Cammack, Education Board to continue MJHS bullying conversation Monday

MARTINEZ, Calif. – Martinez Unified School District Board of Education will continue the conversation Monday on behavior problems at Martinez Junior High School.

District Superintendent C.J. Cammack will offer a report on the topic, which was raised by parents and others who expressed concerns April 22 not only about bullying but fights at the school.

Because the topic wasn’t scheduled for discussion that night, the panel was prevented by California’s Brown Act from responding. However, the Board asked Cammack to provide them information by Monday’s meeting.

Yazmin Llamas-Morales said her son was beaten and threatened two months ago, and said that inspired her to ask other parents about how their children were being treated.

Another parent, Charlotte Newby, said her son, now a Briones Independent Study school student, was stabbed while he was in the boys’ locker room at the junior high. She said she wasn’t happy how the incident was handled and called for more mental health counseling for students suffering from anxiety.

Other parents had similar stories of physical attacks and cyber bullying, and said such incidents likely would worsen and students might be considering committing suicide. One parent said his daughter now attends a private school to avoid the junior high’s environment.

Several asked why they had not been given more information about specific students, although California’s education code prevents making some of that information public.

Teacher Kathy Walsh urged the placement of cameras in the school, and parent Craig Lazzaretti suggested the Board bring back school resource officers. Others asked the Board to develop an action plan or form a parent task force.

But Boardmember Kathi McLaughlin said parents and the public need more concrete information before the Board can take action.

Last year, the Board contracted with Sandy Hook Promise that was created after a gunman killed 20 children and six adults at Sandy Hook Elementary School in Newtown, Conn.

It’s a three-pronged approach. The first is “Start with Hello,” which encourages interaction with students may feel left out, isolated or lonely. It guides leaders through its “Threat Assessment and Intervention” segment that trains people how to recognize the signs of those who could engage in at-risk behavior and gets law enforcement involved through its “Say Something Anonymous Reporting System.”

The District’s website has an online link, a phone number and a text number through which incidents can be reported anonymously.

In addition, the Board has adopted safety plans. The District has a safety committee, which has discussed such topics as social media use, student communication and ways to keep schools, and is using an emergency radio communication system.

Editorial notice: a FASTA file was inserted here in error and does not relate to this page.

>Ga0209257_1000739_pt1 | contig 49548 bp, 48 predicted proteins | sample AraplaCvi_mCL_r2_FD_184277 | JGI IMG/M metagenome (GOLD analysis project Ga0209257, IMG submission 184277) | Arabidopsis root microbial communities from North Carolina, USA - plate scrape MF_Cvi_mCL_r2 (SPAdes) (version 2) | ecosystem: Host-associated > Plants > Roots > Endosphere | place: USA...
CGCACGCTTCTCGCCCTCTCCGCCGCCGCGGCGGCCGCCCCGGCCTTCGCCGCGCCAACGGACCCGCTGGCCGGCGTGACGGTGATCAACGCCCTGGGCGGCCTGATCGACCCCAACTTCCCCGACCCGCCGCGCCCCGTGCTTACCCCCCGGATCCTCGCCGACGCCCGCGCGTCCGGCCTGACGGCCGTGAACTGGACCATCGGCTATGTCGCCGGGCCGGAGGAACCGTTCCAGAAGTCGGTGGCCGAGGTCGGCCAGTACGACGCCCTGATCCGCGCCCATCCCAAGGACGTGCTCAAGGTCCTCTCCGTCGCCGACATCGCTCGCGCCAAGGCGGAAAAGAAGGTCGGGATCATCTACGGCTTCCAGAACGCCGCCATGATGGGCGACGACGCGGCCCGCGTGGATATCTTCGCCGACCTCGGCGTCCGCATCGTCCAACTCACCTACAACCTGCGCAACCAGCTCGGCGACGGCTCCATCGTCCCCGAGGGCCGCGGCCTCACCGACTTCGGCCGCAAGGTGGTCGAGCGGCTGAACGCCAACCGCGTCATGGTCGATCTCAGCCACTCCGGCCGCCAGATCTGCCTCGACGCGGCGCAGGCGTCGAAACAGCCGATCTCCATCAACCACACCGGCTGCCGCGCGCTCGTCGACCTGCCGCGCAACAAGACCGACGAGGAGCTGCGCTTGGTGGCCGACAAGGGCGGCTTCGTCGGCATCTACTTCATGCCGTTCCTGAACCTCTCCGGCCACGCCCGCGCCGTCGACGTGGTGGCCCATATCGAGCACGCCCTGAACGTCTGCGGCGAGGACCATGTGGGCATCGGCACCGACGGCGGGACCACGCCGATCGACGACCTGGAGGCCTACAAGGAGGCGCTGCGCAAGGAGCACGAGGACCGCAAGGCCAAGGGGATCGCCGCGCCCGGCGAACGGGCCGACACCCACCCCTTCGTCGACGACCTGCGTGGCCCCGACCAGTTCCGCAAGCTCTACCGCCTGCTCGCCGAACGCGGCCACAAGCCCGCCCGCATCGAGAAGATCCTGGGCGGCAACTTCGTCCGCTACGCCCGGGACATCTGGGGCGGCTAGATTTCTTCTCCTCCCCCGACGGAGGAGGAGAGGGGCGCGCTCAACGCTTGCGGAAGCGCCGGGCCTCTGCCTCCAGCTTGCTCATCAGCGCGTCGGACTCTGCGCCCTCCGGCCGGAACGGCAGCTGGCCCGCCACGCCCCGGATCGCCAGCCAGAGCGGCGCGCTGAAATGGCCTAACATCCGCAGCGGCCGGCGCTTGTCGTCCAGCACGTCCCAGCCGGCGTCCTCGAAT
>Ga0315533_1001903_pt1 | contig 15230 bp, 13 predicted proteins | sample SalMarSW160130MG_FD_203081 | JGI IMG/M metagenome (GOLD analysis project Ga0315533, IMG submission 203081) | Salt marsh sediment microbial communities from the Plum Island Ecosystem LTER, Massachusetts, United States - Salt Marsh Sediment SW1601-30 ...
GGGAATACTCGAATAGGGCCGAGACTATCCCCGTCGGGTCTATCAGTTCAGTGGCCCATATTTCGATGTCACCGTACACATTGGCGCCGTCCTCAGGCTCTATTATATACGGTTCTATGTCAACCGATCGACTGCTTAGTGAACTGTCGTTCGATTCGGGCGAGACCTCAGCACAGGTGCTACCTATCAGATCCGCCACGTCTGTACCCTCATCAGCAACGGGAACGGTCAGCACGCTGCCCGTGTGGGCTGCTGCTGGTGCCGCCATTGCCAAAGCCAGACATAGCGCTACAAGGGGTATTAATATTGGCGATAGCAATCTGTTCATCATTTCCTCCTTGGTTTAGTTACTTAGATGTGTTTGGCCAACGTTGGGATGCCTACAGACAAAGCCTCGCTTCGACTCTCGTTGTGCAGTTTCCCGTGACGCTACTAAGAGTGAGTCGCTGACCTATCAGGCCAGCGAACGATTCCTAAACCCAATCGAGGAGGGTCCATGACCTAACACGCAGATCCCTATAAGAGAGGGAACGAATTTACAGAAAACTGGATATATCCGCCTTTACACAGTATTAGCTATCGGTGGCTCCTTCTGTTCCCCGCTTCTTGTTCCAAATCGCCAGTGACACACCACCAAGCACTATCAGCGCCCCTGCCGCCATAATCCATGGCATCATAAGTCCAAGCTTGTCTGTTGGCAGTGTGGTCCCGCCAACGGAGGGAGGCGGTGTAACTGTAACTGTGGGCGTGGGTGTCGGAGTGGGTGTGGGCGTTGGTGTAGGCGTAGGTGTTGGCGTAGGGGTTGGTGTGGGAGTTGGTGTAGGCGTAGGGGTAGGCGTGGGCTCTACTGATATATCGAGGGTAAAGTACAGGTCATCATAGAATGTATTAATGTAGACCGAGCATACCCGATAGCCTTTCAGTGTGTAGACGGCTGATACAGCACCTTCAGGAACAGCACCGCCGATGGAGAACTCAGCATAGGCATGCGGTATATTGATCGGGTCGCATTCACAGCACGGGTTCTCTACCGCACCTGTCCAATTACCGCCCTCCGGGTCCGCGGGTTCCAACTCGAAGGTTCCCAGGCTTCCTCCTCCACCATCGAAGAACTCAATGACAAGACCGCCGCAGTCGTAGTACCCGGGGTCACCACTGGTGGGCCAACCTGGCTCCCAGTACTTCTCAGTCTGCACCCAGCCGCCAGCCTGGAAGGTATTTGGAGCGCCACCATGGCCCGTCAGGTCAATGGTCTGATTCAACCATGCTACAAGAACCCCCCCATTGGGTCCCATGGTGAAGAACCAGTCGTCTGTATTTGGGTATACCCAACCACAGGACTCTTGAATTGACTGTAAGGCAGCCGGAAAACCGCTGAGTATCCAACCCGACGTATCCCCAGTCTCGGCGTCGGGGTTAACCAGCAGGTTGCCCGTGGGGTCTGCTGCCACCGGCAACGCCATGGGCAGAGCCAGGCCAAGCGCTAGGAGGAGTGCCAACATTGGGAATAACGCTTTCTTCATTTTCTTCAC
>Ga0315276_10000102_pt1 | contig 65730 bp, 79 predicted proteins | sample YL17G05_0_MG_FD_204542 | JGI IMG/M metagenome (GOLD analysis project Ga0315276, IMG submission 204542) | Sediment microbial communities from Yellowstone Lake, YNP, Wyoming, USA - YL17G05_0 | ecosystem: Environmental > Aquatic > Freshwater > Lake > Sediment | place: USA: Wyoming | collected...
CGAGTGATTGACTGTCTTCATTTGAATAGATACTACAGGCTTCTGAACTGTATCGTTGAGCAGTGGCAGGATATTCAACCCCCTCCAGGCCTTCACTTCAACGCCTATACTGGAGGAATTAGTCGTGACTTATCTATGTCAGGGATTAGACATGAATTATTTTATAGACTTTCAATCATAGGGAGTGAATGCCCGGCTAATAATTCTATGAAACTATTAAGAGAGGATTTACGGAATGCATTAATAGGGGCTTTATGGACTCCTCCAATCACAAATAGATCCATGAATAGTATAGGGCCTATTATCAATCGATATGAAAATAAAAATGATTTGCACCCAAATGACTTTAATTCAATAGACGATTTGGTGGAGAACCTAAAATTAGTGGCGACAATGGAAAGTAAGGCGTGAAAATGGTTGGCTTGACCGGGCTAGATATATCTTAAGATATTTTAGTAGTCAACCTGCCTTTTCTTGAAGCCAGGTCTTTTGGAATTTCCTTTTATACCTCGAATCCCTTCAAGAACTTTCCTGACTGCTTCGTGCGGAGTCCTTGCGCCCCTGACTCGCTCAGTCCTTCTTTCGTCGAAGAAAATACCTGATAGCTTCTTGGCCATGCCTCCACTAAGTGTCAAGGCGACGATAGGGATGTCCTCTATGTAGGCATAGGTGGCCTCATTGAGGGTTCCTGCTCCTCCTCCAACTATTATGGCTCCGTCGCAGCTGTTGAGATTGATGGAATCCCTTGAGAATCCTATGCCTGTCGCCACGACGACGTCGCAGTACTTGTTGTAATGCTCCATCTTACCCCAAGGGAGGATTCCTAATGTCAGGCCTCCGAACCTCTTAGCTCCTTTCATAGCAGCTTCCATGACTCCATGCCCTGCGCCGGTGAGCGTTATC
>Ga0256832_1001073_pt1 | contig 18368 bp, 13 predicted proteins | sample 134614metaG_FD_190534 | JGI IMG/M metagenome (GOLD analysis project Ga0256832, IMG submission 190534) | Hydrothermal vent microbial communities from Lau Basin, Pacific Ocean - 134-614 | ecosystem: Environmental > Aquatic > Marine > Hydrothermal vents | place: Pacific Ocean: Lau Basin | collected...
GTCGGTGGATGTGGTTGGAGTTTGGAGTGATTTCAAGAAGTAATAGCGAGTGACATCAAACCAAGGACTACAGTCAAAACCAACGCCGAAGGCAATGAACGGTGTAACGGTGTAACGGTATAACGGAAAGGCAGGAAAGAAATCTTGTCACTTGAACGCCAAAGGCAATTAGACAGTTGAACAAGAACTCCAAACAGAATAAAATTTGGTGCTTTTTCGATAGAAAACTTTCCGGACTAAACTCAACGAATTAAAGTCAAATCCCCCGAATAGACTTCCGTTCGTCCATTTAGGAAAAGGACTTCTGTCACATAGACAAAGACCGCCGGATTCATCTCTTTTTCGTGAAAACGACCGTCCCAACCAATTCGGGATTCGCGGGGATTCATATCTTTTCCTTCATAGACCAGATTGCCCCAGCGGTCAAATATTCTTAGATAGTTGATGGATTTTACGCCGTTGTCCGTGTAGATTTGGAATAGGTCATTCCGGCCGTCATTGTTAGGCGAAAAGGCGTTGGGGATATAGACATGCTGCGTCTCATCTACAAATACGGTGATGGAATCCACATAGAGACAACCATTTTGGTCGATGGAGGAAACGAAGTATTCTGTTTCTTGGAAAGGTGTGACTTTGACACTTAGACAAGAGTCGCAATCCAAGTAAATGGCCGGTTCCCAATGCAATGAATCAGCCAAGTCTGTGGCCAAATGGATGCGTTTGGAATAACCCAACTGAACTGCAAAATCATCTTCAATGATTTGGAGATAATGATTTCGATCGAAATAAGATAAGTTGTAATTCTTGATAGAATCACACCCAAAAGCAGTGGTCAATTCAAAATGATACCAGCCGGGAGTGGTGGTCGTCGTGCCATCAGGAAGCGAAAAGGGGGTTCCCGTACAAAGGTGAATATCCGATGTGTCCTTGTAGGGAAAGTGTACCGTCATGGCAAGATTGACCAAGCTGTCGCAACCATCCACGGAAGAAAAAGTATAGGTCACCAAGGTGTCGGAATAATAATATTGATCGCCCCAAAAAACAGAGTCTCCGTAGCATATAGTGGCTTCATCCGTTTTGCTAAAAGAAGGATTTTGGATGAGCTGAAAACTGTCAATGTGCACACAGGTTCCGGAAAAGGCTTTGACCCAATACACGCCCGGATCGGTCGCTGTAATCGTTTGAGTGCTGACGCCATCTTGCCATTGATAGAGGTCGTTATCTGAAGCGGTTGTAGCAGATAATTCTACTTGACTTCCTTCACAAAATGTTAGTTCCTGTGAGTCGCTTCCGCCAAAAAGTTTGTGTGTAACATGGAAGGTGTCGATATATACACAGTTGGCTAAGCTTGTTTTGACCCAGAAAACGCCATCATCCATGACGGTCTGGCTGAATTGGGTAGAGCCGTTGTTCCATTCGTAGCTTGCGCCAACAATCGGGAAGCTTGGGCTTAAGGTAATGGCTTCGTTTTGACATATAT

In spite of taking those actions, the Board had an unusually large number of people April 22 who wanted to speak on the topic of bullying and school violence.

President Deidre Siguenza suggested the Board might decide to address the topic through a public forum.

Cammack’s presentation is an informational rather than action item. So is a report by David Wildy, coordinator of Technology Services, concerning monitoring of student wellness and misconduct through emails and files on the District’s Google Platform Environment.

Such monitoring may enable the District to identify student behavior that either are ongoing or oare in the initial stages, which he said would strengthen the District’s ability to keep students safe online and give the District and its schools another tool to identify and follow up on student behaviors.

He is recommending future approval of the monitoring.

In other matters, Cammack will announced an appointment of a new director of Educational Services.to succeed Tom Doppe, who is moving to Arizona.

Cammack also will ask the panel to approve a declaration of need for qualified educators for the 2019-20 school year for positions that may need to be filled on an emergency basis other than through 30-day emergency substitute teaching permits.

Assistant Superintendent Helen Rossi will describe T-Mobile’s request to lease a portion of Knowles Field to install a cell tower on the same pole inside the caged area that as Metro PCS, the company has used in the past.

On the consent calendar, the panel may issue a statement of need for 30-day substitute teaching permits and emergency-designated vocational education 30-day substitute teaching permits during the 2019-20 school year.

By the same vote, the panel may consider approving a procurement policy for federally-funded programs and grant awards. The move would incorporate current Board policy and requirements of the California Department of Education.

The Board also may accept a donation of $200 from Jane Gamblin to students’ food service accounts at John Muir Elementary School, and consider ratifying contracts with Sierra School Equipment Company, Syserco, Bell Product, Capital Program Management, Paradigm and John Geisness.

The Board of Education will meet in a closed session at 6 p.m. Monday to discuss labor matters. The regular meeting will start at 6:30 p.m. Monday in the District Board Room, 921 Susana St.

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Category: General News